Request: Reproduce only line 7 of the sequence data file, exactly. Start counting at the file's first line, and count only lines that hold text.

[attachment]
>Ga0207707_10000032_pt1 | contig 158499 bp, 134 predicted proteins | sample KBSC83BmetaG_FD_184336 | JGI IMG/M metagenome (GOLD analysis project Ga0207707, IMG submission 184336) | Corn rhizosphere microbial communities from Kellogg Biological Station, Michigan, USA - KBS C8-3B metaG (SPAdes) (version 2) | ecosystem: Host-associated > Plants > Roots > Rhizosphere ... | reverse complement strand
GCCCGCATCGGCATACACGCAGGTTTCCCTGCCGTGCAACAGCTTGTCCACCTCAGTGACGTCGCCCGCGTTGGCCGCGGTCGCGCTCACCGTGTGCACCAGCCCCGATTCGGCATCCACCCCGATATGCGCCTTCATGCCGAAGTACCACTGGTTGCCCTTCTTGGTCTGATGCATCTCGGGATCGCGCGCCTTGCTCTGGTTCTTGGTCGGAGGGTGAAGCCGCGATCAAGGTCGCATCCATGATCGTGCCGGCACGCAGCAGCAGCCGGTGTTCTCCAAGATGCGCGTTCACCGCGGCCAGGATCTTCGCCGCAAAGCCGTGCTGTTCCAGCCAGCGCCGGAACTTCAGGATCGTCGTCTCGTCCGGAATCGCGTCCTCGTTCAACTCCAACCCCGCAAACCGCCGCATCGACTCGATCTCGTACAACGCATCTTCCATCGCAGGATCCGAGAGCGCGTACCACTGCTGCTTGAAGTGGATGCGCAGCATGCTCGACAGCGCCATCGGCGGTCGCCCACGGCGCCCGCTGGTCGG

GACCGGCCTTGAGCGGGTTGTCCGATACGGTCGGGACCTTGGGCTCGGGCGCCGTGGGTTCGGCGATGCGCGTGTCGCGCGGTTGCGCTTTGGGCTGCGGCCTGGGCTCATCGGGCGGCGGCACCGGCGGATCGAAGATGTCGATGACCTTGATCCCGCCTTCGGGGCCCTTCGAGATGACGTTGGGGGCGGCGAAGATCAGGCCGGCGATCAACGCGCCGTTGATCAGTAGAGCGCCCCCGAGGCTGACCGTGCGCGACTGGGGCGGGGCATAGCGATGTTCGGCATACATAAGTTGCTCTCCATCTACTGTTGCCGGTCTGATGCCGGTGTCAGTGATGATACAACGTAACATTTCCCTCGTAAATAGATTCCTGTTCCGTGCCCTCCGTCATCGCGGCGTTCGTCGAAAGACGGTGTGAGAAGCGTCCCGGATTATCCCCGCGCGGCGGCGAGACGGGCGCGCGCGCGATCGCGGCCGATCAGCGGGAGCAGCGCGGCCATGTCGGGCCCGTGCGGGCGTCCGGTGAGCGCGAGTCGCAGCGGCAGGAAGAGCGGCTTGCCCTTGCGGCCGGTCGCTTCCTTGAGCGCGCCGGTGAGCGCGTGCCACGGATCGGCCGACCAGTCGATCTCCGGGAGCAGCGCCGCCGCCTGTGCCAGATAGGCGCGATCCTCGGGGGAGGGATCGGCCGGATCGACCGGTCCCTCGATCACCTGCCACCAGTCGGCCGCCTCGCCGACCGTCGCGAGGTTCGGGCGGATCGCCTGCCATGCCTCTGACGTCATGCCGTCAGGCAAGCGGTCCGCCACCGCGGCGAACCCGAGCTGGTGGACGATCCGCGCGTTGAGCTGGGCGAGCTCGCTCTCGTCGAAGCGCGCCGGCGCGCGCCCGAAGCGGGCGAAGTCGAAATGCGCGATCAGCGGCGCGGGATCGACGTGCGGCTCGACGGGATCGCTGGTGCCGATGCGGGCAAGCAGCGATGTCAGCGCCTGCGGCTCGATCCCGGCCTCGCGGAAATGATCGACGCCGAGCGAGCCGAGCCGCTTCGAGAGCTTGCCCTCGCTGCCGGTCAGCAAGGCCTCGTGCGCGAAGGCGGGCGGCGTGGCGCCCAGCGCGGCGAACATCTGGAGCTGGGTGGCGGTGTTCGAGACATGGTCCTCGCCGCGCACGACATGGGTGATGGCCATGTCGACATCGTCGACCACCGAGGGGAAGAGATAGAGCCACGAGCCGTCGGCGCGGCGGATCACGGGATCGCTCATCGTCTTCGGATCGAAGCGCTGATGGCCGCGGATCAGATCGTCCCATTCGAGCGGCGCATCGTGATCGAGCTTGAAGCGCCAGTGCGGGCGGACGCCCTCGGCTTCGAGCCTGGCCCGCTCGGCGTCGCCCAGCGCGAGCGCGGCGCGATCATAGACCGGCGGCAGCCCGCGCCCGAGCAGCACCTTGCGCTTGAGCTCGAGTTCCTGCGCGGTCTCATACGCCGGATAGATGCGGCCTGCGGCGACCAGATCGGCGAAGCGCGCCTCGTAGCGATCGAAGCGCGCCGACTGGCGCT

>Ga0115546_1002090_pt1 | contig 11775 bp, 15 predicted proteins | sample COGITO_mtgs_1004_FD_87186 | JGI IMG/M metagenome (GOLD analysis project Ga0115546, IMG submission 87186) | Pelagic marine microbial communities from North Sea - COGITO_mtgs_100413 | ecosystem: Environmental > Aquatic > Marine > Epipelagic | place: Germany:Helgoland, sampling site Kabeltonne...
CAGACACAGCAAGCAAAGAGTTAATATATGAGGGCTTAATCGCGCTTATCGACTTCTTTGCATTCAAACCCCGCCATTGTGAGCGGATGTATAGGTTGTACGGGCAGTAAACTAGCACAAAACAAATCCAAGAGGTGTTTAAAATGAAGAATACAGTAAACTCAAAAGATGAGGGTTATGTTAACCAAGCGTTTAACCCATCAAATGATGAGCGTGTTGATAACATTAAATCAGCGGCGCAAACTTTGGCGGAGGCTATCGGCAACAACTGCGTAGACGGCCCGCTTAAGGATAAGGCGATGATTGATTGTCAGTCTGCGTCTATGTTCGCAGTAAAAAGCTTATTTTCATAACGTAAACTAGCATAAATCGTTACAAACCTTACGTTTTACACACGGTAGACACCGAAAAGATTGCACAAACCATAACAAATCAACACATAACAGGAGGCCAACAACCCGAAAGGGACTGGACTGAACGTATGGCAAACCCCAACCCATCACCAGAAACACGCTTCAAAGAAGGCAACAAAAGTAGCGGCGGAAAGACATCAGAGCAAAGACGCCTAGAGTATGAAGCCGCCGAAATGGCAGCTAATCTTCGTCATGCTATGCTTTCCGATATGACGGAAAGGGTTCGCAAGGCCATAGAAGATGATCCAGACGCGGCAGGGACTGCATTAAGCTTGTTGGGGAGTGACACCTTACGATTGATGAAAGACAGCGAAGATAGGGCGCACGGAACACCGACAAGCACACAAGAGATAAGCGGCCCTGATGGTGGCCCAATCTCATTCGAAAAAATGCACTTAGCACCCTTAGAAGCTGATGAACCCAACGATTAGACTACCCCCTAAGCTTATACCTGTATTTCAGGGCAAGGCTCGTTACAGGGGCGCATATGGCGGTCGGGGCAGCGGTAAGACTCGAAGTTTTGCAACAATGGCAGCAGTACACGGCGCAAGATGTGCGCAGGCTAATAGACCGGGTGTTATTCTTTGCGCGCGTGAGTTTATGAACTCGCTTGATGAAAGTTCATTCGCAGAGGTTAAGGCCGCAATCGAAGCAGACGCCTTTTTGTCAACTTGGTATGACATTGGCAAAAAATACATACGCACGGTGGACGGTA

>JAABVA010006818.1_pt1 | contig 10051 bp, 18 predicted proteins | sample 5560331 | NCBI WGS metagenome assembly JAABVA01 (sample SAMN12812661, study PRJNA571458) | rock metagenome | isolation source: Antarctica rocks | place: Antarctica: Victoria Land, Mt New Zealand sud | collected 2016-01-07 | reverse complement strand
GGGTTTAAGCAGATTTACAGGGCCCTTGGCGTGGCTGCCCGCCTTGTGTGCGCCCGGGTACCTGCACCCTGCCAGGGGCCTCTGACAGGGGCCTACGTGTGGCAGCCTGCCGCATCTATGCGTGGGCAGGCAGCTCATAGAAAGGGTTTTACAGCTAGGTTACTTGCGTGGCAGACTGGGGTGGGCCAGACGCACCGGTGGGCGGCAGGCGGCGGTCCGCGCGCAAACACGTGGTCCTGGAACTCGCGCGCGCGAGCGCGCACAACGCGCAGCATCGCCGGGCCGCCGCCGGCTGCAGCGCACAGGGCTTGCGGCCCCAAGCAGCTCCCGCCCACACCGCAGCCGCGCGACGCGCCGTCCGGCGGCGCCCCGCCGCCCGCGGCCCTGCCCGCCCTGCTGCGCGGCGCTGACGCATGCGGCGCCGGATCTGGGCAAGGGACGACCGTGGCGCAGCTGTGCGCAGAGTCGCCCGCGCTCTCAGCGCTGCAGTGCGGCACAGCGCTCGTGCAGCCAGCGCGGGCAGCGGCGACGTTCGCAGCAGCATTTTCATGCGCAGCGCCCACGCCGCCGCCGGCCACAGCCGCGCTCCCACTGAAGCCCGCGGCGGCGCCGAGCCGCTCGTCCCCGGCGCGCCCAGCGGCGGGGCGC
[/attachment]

GGGTTTAAGCAGATTTACAGGGCCCTTGGCGTGGCTGCCCGCCTTGTGTGCGCCCGGGTACCTGCACCCTGCCAGGGGCCTCTGACAGGGGCCTACGTGTGGCAGCCTGCCGCATCTATGCGTGGGCAGGCAGCTCATAGAAAGGGTTTTACAGCTAGGTTACTTGCGTGGCAGACTGGGGTGGGCCAGACGCACCGGTGGGCGGCAGGCGGCGGTCCGCGCGCAAACACGTGGTCCTGGAACTCGCGCGCGCGAGCGCGCACAACGCGCAGCATCGCCGGGCCGCCGCCGGCTGCAGCGCACAGGGCTTGCGGCCCCAAGCAGCTCCCGCCCACACCGCAGCCGCGCGACGCGCCGTCCGGCGGCGCCCCGCCGCCCGCGGCCCTGCCCGCCCTGCTGCGCGGCGCTGACGCATGCGGCGCCGGATCTGGGCAAGGGACGACCGTGGCGCAGCTGTGCGCAGAGTCGCCCGCGCTCTCAGCGCTGCAGTGCGGCACAGCGCTCGTGCAGCCAGCGCGGGCAGCGGCGACGTTCGCAGCAGCATTTTCATGCGCAGCGCCCACGCCGCCGCCGGCCACAGCCGCGCTCCCACTGAAGCCCGCGGCGGCGCCGAGCCGCTCGTCCCCGGCGCGCCCAGCGGCGGGGCGC